Many Faces

A couple of days ago I posted about our visit to The Salutation garden, in Mischief Managed. I took so many photos that there were far too many for one post.  I have saved the dahlias for today.

The Salutation is the best garden I know for dahlias.  That is not to say there aren’t others dotted about the planet.  I would love to know your favourite!

I adore dahlias.  They are incredibly easy to grow.  I order them as tubers in the winter and they arrive as unpromising straggly tubers in March.  They are potted up, watered a little, and put in the greenhouse.   In two or three weeks, there will be one or two little shoots pushing up out of the compost.  In a couple more weeks, when there are a dozen or so leaves, I will pinch out the shoots, to encourage them to bush out.  And then, when they are nice and plump and the danger of frosts has passed (late May for us) I plant my dahlias out into my raised beds.

I love dahlias for their diversity.  You have practically every colour except for blue.  You have pattern, with striations and picotee edges.  But most of all, it is the diversity in flower form that I love.  You can have single, star, anemone, collarette, cactus, ball, pompon, waterlily and decorative dahlias.

This is a ‘single’ dahlia.  Dahlias are part of the daisy family, Asteraceae.  Other members of this family include Helenium, Rudbeckia and Echinacea.  These flowers all have ‘disc florets’ at the centre of the flower, and ‘ray florets’ (what we think of as the petals) on the outside.  The disc florets at the centre are actually lots of individual flowers, and this is where the fertile parts of the flower and the nectar are found.  These open at the outer edges first.  Bees and other pollinators love them.  You can see iridescence in the outer ray petals in this single dahlia.

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This is a ‘star’ dahlia, though I want to call them whirligigs, or windmills.  The petals are curled tightly inwards to give this pointed effect.

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There are some semi-double dahlias, sometimes known as ‘peony’ dahlias.  These might have more than one row of petals, but still have the disc florets in the centre.  Some have a more frilly or coiled inner row.  These are the ‘collarette’ dahlias.  The disc florets of ‘anemone’ dahlias are coiled into tubules.  ‘Totally Tangerine’ is one that I grow and you can see it in these posts: Club Tropicana and Oasis).  I have been remiss and have not photographed any collarettes, but you can see a photo here on this link.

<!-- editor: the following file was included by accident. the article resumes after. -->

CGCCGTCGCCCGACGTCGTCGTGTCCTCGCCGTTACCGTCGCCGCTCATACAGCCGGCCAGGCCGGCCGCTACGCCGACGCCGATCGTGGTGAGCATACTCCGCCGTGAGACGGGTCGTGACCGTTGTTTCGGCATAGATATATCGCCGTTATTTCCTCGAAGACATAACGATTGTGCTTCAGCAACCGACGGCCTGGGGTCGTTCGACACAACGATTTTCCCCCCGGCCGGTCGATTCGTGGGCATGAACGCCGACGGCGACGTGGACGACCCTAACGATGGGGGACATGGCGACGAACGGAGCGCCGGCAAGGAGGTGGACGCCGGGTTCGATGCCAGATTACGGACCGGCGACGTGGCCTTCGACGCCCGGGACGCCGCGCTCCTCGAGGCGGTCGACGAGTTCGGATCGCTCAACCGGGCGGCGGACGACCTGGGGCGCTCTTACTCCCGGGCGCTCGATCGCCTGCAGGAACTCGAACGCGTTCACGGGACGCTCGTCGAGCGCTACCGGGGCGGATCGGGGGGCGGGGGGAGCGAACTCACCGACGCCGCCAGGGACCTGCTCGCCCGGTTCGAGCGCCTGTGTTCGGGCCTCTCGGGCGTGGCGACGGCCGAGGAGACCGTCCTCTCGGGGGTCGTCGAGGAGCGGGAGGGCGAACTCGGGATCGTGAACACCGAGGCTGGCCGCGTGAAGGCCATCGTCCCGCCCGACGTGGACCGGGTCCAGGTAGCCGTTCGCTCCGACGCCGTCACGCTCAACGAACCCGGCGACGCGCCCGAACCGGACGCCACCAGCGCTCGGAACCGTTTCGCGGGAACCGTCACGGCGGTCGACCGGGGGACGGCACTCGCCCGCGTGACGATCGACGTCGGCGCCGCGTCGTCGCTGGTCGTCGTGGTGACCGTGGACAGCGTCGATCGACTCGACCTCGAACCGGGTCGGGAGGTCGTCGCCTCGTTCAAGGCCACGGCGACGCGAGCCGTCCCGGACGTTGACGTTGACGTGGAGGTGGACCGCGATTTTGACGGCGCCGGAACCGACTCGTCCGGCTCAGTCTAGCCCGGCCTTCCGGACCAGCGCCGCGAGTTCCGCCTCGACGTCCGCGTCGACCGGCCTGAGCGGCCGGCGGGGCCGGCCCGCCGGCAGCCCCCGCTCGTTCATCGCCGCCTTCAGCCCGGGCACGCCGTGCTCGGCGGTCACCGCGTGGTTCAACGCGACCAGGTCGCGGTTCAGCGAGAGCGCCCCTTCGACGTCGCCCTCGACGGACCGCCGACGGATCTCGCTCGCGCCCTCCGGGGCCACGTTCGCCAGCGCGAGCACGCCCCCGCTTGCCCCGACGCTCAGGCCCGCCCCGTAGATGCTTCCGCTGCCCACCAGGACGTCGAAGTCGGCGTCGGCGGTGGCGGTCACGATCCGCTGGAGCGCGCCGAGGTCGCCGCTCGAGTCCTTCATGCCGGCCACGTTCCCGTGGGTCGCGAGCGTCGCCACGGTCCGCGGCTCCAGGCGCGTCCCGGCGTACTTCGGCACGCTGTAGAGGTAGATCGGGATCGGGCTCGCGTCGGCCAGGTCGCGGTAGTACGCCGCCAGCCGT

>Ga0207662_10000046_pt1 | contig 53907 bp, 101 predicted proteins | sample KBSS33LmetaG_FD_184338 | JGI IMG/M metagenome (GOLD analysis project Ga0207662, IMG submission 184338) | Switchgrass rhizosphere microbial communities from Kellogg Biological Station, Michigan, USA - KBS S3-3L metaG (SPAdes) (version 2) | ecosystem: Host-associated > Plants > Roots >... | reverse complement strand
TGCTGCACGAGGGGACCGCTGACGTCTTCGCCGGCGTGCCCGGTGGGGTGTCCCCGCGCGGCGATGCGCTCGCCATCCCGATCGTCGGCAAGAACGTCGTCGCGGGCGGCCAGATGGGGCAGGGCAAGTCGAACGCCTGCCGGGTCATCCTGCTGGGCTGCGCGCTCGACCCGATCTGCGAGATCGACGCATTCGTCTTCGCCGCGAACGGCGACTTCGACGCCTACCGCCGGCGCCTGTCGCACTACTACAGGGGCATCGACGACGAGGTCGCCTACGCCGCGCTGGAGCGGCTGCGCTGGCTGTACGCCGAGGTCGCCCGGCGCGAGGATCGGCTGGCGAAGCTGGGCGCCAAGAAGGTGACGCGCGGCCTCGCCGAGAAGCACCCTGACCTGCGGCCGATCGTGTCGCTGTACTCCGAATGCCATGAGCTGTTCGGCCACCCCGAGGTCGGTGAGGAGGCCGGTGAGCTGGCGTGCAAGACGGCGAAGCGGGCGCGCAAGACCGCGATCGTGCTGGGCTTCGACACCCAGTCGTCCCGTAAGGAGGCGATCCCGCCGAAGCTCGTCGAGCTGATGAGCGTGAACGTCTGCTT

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This is a ‘ball’ dahlia.  It has been bred so that it no longer has disc florets, but has many more ray florets.  Its petals spiral from the centre, being tightly coiled at the centre, but retaining an inward curl towards the outer edges.  The colour is deeper at the centre where the petals are tightly packed.  These dahlias almost turn themselves inside out as they open.  When there is no more room, the outer petals start to let go, and the dahlia is spent.  When dahlias are perfect globes and the ray florets are very tightly coiled, they are known as ‘pompon’ dahlias.  Again, I haven’t photographed any true pompons today, but you can see one here.

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This is a ‘cactus’ dahlia.  The petals are longer, and as they mature they stop curling inwards, and instead flatten and then curl the other way.  This gives them a slightly spiky appearance.  There is still the lovely contrast between the tightly-packed inner petals and the looser outer petals.  The striations can be more pronounced on cactus dahlias, and there is often a variation in colour between the upper and lower sides of the petals.

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The Salutation holds one of the National Collections of dahlias, and they specialise in single dahlias.  These often have very dark burgundy foliage, with handsome, deeply cut leaves.  Here is a bed of them in the vegetable garden.

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This is a magnificent dark-leaved dahlia.  I think it is ‘David Howard’  I love the contrast between foliage and flower, like flames against volcanic rock.  You can see how the inner petals are so tightly coiled and will gradually unfurl.  You can also see the difference in colour between the peachy upper side of the petal and the darker underside.

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I think that this is a ‘peony’ dahlia because it still has its disc florets at the centre, but it has many layers of ray florets.  This is where it can start to get confusing.  Whatever its classification, it is a lovely ball of sunshine, even more magnificent with the planets of orange and maroon dahlias orbiting around.

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You can see how much the bees love the single dahlias in this next photo.

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I often neglect the pale colours in my photographs, but I did take one!  I like the diagonal arrangement here.

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My stepdaughter liked this combination of colours.  This is the nearest you get to blue in a dahlia.

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Which is why I photographed a giant thistle!  This one has a bumblebee asleep inside it.  Sshhh…

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‘Waterlily’ dahlias tend to be larger and flatter than the ‘balls’ but their essential structure is the same.  They have a profusion of inward curling petals.

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I have saved the best til last.  There has been an upsurge of interest in the ‘decorative’ dahlias in the last couple of years.  ‘Café au Lait’ took the flower-growing world by storm, and now there is a plethora of huge, curly whirly-petalled dahlias.  This is my current favourite, ‘Labyrinth’.

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I love that combination of peach and pink swirls.  It reminds me of peach and raspberry ice-cream.  Or a silky summer skirt.  I love the way the buds are more fuchsia pink.  I love the curl of the ray florets.

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It is a slightly insane dahlia, and I love it all the more for that.